Like the Ranger, the BT-50 has a seemingly endless list of hidey-holes around the cabin, including under the seats, the huge glovebox can fit a massive laptop and there’s even a clip on the dashboard to hold business cards or fuel dockets.

The headroom and legroom in the dual-cab is excellent (no Freestyle Cab models were at the launch) and access to the rear seats, with big, wide-opening doors, is a highlight.

Capability is obviously very important in this class and it is reassuring that the BT-50 can tow up to 3350kg and carry up to 1271kg in the back.

Our unladen utes certainly did very well up some very steep and rocky climbs, even without the electronic rear differential lock, and the hill descent control made the descents rather easy, too.

A wading depth of 800mm will certainly be appreciated by the more adventurous and meant there were no concerns when it came to crossing a creek on the launch.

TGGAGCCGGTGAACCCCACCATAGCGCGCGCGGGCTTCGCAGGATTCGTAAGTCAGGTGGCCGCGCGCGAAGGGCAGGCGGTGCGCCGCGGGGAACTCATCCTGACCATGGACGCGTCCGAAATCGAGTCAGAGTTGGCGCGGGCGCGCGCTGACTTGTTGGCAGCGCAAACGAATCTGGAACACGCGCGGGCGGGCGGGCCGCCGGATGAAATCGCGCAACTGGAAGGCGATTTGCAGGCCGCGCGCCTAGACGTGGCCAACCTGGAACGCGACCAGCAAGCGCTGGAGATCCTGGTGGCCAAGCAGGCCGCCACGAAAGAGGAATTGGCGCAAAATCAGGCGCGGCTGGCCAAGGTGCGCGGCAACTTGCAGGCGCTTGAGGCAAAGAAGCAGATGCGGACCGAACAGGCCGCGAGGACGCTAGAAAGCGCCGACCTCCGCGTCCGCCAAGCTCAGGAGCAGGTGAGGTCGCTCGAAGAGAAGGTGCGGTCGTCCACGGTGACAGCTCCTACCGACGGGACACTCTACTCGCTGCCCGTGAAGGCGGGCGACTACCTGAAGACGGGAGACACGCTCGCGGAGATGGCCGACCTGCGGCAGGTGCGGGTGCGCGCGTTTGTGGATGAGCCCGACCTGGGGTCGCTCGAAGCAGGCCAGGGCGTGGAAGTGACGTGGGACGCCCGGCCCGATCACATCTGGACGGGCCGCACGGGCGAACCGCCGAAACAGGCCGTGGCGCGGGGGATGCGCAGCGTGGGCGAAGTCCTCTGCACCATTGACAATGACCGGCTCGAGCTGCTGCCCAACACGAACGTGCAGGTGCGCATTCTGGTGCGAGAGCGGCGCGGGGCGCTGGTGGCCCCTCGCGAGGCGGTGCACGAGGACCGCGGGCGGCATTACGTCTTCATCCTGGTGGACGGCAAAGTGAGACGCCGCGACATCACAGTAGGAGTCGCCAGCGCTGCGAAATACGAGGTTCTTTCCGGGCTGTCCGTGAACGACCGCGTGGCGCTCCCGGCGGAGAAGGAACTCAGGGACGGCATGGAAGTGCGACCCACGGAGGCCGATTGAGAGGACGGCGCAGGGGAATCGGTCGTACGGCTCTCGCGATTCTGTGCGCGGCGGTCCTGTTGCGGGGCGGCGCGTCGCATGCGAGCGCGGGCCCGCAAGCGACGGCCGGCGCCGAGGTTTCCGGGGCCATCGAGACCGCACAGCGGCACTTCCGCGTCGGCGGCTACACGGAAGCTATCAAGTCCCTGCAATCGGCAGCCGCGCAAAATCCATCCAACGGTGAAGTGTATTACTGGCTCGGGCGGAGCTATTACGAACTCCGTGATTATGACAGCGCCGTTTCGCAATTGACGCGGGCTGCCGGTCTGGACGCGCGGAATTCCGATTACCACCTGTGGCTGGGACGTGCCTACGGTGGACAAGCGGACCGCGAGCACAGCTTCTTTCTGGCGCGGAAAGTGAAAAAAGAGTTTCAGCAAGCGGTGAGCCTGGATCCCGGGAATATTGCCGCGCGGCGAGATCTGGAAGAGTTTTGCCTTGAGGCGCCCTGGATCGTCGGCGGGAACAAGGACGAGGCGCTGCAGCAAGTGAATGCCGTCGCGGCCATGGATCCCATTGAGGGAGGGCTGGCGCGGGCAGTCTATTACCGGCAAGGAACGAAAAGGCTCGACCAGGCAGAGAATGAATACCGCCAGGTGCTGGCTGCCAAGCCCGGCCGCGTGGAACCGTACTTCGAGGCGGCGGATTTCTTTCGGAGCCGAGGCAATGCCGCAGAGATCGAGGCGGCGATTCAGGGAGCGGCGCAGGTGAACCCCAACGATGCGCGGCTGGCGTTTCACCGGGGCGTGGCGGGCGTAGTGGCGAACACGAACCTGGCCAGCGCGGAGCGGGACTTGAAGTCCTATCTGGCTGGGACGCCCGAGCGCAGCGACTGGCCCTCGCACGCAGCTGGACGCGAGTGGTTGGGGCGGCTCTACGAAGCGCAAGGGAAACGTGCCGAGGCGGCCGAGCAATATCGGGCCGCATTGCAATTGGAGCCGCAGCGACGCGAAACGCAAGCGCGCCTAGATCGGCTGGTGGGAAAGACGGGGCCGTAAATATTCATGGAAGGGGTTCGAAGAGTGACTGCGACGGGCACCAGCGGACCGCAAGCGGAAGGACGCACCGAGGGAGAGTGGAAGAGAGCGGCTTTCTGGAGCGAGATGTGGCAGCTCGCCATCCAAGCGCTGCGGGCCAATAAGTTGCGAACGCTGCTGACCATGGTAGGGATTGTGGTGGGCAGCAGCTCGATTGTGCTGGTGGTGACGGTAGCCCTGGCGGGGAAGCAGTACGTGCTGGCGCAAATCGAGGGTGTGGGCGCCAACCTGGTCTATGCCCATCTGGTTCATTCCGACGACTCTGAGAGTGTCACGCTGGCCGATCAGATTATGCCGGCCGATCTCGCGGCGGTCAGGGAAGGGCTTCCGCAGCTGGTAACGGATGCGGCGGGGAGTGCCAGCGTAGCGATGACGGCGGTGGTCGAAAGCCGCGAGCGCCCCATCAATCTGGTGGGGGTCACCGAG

At the launch, Mazda only had the range-topping 3.2-litre five-cylinder turbo-diesel, which is not the gruntiest in the class (that would be the Navara’s ST-X 550) but is among the best with a decent amount of torque spread over a wider range than before.

The engine was relatively quiet, though there was a niggling high-pitch clatter in some circumstances between 1100rpm and 1800rpm, just like the Ranger. It sounds like some kind of impeller noise and can be annoying.

The six-speed automatic is a good transmission and changes gears without fuss while the six-speed manual has a nice light clutch, but feels a little bit notchy when it comes to selecting gears.